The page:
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How important is preserving Washtenaw County’s agricultural land?

In 2003, Ann Arbor voters approved – by a 2:1 margin – a 30-year tax to create a “green belt” around the City of Ann Arbor. Its stated purpose was to discourage sprawl, preserve Washtenaw County’s agricultural land and other undeveloped areas, and protect the Huron River watershed. In 2024, the city still promotes the green belt as a primary tool for preserving farmland land, and recently expanded the target purchase area to include all of Washtenaw County.

You can argue the actual purpose and economic impact of the green belt all day. But if you accept that the green belt’s purpose is to preserve farmland, then you should also be willing to accept that farming and agricultural activities are important in Washtenaw County. (Because they were apparently important enough to pass a 30-year tax to prevent farmland from being converted to non-agricultural purposes, right?)

According to the US Department of Agriculture’s most recent (2022) assessment of farming and agriculture in Washtenaw County, we have about 177,064 acres of farmland here. That represents a -1% change in the agricultural acreage that the USDA noted (178.995) in 2017.

The good news is in the last five years, the number of farms in Washtenaw County has increased by 10. The average acreage per farm is 141, down from 144 in 2017. Collectively, Washtenaw County’s farms generated nearly $17M in net income in 2022. That’s an average of about $95 per acre and an increase of $42 per acre from 2017.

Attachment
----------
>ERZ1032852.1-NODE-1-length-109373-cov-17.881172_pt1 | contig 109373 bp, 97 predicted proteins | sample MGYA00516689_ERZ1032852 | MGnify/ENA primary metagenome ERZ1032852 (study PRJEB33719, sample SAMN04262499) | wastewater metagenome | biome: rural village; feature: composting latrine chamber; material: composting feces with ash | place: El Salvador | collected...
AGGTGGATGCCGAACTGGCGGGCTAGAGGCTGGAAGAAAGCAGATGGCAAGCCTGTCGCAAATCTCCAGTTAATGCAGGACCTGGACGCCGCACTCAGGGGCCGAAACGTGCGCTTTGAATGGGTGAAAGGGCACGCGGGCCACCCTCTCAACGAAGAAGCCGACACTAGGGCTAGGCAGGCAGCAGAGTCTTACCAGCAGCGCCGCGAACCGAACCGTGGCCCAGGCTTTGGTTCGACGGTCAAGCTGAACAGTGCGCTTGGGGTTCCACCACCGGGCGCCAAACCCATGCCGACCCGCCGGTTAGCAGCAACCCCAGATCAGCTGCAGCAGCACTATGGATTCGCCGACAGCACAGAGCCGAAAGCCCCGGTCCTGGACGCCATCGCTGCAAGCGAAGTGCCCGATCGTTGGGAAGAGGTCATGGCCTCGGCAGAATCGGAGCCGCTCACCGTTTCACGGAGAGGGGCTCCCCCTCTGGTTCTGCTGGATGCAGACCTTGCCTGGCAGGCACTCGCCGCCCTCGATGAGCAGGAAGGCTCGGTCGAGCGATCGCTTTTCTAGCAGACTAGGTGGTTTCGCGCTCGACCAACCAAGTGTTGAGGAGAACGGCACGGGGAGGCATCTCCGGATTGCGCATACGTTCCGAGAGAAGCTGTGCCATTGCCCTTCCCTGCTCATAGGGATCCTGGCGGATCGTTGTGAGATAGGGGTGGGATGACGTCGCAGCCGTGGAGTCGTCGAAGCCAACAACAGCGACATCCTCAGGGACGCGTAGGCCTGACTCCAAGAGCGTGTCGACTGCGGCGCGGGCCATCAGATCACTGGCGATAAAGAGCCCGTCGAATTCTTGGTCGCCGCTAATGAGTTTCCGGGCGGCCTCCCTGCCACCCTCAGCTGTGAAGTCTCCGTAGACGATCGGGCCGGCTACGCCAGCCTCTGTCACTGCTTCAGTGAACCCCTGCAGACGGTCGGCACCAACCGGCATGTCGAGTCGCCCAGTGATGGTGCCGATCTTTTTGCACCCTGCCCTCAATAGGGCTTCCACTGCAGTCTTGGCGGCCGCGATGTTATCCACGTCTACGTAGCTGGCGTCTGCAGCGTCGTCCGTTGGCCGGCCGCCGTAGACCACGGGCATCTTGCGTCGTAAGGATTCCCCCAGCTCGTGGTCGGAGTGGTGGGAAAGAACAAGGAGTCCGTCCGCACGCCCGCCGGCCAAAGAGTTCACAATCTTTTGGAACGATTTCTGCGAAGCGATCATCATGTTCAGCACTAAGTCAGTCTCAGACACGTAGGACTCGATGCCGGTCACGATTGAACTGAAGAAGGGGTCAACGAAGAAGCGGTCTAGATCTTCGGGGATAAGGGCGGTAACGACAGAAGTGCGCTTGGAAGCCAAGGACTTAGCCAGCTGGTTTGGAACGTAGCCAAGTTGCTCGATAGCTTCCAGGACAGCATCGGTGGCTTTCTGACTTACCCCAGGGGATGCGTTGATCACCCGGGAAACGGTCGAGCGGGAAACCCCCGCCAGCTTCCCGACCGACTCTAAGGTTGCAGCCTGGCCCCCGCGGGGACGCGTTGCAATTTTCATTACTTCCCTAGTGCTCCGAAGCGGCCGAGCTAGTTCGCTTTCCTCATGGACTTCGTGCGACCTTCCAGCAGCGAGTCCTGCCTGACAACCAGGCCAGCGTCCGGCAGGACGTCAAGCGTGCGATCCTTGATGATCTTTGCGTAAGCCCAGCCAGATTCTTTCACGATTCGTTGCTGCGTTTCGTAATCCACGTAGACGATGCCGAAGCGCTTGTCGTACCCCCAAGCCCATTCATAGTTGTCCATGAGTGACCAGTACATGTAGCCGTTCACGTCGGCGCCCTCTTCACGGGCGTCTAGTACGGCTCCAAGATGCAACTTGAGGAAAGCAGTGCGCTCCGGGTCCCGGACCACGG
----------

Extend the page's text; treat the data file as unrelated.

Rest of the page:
If farming is important enough to Washtenaw County to pass a long-term tax and buy farmland to prevent it from being developed, why doesn’t Washtenaw Community College have an agricultural program to support the creation and operation of new farms, farming activities and encourage people to go into farming?

Why isn’t WCC offering agricultural instruction?

Seventy percent of Washtenaw County’s farms are crop producing farms. The other thirty percent produce livestock and/or poultry. The number of livestock/poultry producing farms has increased in the last five years presumably to meet increased demand for local meat production. That may also account for the increased per-acre income for Washtenaw County’s farms

In terms of income generated by sales of farm products, 32% of Washtenaw County’s farms make less than $2,500 per year. In 2017, almost 39% of Washtenaw County farms fell into this income-producing category. At the same time, 18.8% of the county’s farms generate at least $100,000 in income annually. This represents a nearly 20% increase in the number of farms that generate $100,000 or more annually since 2017.

It’s obvious that more people are attempting (and succeeding) to run profitable farms in Washtenaw County. If there is a communal will to limit the conversion of agricultural land to non-farm use, and to encourage new producers to work existing farmland, shouldn’t we have occupational agriculture programs on offer at WCC?

It seems like this would be a natural transfer path for students who want to attend Michigan State University’s agricultural college, as well as a way to incorporate urban farming into the Washtenaw County landscape.

The value of agricultural production in Washtenaw County jumped by 77% between 2017 and 2022. If Washtenaw County were to experience that same level of growth by 2027, agricultural net income here would be nearly $30M. It seems unlikely that Washtenaw County would reach that level of production without educational support.

Given that WCC was built on a former apple orchard, and exemplifies the loss of agricultural land, why isn’t this on WCC’s list of instructional programs to develop?

Photo Credit: Bill VanderMolen , via Flickr